Unlicensed GSM‾

04 Dec 2006

The name UMA (not the actress but unlicensed mobile access) might seem to suggest some renegade networking platform that can bypass the legacy regulatory stronghold on wireless spectrum, but names can be a bit misleading.

UMA does allow users to access mobile services interpreted here as GSM network services over a variety of 'unlicensed' mobile technologies, including Bluetooth, wireless LAN, and yes, WiMAX. The system doesn't exactly extend to the GSM access network, but instead extends GSM and GPRS signaling onto an IP platform such as the Internet.

By accessing the Internet, users can then access standard GSM services. The system has been refined to support not only all GSM services when accessed using UMA, but also to support seamless handoff between GSM and UMA networks.

And the technology has an incredible amount of backing behind it, including Nokia, Motorola, Sony Ericsson, and a number of big European and American operators.

At the moment, the technology has been deployed primarily for so called home-zone services that let users make calls on their mobile phones at designated areas, such as in the home, and pay cheaper fixed-line prices. So despite its reference to 'unlicensed,' suggesting that it might be 'free' in some way, UMA is far from it.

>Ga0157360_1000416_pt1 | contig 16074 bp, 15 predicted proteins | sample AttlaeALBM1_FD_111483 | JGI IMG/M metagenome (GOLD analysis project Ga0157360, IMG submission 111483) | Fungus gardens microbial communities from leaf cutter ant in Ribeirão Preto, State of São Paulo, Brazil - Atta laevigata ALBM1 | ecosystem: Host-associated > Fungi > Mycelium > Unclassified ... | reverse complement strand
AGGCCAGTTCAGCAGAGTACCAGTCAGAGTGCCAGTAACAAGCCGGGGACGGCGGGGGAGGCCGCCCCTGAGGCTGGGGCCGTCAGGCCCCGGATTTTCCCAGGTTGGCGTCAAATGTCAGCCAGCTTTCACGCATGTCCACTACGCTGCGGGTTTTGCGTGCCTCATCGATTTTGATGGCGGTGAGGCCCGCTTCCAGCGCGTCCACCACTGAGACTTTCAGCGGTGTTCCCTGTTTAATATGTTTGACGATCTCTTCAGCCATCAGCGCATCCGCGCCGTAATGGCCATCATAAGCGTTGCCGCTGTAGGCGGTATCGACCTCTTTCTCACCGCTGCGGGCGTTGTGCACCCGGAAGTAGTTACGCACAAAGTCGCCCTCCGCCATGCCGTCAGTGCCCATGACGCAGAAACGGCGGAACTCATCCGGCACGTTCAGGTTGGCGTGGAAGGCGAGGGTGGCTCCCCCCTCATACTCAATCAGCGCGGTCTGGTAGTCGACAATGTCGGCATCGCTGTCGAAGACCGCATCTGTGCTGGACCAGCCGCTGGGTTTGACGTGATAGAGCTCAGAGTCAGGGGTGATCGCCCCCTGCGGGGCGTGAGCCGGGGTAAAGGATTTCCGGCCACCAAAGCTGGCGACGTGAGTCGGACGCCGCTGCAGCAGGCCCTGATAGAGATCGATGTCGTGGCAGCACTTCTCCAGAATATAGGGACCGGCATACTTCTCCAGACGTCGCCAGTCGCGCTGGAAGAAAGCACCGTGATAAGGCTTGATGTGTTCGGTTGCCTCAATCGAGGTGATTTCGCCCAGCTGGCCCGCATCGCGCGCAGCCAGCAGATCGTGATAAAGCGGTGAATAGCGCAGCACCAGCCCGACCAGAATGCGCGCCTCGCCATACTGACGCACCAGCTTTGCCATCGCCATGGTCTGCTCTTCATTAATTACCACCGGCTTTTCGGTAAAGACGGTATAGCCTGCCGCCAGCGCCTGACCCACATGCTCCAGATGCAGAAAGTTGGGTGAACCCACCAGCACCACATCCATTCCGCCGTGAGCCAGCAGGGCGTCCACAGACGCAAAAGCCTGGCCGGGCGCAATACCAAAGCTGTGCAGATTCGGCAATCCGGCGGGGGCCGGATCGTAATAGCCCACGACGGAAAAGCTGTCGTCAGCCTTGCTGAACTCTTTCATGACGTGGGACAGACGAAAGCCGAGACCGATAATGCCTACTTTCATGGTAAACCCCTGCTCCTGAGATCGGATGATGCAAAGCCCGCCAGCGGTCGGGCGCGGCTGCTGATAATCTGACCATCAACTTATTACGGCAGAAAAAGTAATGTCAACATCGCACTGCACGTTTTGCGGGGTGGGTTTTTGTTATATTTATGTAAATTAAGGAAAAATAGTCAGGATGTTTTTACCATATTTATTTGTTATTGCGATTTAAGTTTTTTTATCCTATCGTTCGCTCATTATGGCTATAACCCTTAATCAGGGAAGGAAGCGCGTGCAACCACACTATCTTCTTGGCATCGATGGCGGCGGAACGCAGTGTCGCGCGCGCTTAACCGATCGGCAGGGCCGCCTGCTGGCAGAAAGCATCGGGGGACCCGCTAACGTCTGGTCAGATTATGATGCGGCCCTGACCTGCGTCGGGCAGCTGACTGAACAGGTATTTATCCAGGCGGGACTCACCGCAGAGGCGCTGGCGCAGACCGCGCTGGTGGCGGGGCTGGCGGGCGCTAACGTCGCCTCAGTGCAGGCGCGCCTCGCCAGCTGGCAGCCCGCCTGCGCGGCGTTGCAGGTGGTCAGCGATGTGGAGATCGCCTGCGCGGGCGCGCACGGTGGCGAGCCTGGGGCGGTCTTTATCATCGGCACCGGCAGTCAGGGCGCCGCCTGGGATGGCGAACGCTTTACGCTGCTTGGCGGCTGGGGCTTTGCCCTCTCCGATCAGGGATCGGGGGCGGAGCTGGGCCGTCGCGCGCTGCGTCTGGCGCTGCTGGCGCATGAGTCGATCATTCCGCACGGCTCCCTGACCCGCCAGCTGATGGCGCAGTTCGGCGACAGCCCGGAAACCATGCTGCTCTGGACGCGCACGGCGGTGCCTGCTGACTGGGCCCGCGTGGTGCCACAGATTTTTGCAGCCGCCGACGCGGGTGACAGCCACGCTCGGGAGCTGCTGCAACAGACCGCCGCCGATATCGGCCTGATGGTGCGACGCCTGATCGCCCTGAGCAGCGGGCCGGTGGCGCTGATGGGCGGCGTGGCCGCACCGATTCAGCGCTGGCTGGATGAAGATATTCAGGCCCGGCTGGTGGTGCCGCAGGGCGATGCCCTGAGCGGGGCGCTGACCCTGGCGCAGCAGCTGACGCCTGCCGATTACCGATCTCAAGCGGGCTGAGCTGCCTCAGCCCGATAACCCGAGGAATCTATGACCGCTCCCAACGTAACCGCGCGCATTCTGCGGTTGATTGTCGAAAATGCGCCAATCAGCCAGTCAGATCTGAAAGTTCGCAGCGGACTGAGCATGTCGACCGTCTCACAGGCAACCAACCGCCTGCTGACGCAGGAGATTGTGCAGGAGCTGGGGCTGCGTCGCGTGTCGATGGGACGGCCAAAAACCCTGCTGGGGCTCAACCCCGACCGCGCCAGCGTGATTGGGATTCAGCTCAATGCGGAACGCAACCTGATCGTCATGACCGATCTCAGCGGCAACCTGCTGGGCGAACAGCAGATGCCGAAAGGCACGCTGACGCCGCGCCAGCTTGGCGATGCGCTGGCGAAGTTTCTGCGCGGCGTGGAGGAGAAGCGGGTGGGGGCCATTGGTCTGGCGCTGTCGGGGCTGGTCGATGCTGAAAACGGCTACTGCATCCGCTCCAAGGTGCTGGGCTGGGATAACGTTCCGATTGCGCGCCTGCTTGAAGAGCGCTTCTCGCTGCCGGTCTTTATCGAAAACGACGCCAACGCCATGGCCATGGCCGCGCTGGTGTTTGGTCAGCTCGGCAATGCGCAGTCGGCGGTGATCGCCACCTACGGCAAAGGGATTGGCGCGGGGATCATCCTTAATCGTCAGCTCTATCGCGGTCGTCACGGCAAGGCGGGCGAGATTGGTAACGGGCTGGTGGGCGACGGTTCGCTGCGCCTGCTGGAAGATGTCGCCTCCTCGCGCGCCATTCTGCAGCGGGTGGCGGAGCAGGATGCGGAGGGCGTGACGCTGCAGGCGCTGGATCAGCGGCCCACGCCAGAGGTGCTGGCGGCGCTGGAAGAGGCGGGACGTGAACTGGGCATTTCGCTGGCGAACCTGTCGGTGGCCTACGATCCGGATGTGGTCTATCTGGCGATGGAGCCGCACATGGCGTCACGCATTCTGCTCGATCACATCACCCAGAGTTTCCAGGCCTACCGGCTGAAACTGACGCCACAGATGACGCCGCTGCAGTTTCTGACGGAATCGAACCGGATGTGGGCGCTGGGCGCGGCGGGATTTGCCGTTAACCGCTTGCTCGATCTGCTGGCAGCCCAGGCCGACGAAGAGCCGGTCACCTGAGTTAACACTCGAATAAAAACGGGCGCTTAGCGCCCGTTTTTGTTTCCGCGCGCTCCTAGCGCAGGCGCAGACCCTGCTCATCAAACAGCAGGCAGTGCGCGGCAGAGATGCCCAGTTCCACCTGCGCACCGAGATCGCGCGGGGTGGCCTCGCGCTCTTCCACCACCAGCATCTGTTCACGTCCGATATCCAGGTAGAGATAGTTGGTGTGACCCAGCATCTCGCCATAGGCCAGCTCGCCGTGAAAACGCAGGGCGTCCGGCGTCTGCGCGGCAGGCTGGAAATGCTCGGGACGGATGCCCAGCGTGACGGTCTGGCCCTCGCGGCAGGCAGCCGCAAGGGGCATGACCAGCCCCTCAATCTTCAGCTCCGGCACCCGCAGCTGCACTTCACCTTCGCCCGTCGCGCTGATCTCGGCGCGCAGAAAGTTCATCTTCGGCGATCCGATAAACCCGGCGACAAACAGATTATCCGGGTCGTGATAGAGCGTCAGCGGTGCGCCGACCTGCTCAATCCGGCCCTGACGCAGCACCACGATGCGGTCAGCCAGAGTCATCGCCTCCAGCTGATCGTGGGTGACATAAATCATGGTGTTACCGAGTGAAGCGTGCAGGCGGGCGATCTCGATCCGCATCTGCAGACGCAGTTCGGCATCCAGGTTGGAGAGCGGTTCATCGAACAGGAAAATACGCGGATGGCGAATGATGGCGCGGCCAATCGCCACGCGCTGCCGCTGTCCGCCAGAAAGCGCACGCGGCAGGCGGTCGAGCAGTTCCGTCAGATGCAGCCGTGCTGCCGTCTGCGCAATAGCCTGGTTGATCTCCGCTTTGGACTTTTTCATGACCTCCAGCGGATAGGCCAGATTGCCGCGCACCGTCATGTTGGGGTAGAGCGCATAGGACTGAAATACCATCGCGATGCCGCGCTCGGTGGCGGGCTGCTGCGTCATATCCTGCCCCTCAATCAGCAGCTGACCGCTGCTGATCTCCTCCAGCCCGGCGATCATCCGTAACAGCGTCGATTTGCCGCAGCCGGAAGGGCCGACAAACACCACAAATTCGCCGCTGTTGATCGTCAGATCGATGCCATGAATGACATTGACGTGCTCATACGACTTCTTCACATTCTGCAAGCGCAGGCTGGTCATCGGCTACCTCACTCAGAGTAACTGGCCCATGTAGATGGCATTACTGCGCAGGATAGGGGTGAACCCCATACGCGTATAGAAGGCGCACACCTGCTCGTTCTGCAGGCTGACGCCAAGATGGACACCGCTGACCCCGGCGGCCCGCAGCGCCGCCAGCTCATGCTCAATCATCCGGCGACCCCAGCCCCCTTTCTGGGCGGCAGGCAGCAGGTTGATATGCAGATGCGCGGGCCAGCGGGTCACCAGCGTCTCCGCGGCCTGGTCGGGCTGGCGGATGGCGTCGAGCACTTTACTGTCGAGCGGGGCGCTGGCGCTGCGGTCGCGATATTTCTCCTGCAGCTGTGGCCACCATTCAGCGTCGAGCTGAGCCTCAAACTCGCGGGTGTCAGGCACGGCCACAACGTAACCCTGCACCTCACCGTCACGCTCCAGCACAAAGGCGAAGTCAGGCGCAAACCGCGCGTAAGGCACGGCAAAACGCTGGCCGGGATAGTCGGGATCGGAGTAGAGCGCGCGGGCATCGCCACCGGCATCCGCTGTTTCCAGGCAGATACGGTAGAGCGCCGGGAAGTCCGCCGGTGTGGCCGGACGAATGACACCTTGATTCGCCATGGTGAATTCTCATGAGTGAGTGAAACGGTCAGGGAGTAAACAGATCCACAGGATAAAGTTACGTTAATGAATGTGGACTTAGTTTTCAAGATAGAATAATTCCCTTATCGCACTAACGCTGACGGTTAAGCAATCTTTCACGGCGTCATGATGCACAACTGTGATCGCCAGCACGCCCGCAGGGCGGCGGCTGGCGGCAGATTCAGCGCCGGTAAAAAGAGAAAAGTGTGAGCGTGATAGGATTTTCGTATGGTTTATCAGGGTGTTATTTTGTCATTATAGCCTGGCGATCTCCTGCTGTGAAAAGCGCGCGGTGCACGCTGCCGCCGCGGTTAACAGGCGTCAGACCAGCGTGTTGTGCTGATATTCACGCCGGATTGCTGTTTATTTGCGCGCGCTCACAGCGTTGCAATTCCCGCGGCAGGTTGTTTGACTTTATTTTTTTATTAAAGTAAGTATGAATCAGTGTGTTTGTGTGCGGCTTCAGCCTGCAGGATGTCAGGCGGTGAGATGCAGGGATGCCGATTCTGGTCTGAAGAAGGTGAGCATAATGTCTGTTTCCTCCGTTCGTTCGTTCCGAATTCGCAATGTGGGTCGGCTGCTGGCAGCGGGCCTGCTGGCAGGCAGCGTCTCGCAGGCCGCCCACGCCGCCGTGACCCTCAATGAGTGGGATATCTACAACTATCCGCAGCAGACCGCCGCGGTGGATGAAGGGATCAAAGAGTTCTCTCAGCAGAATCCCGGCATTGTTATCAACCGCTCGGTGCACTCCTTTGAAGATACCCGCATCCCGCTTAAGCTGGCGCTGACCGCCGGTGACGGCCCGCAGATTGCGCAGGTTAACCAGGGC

In fact, what UMA does is to allow mobile operators to extend the mobile business model into the IP world, meaning they can now charge for calls even if they are made over the Internet, over a Wi-Fi connection. The value proposition for users is that the calls can be made from mobile phones with seamless handover.

For now, there are lots of limitations for UMA. The user must be able to log onto the UMA network seamlessly for handover to work, and in most cases the operator will have to control the UMA hotspot in order to offer this kind of service.

The true potential of UMA probably won't arrive until the widespread rollout of something like WiMAX, which can cover large areas. With UMA, cellular operators can theoretically supplement their cellular coverage with cheaper WiMAX gear.

Seen from the other side, UMA can represent a way for wireless hotspot operators to set up their own cellular service, a true form of 'unlicensed' mobile service. By setting up a GSM core network, hotspots can now be turned into any other cell site, offering the full range of GSM services. UMA is certainly an intriguing development, especially given the fact that 3G SIMs are finding their way into laptop computers that are also equipped with Wi-Fi.

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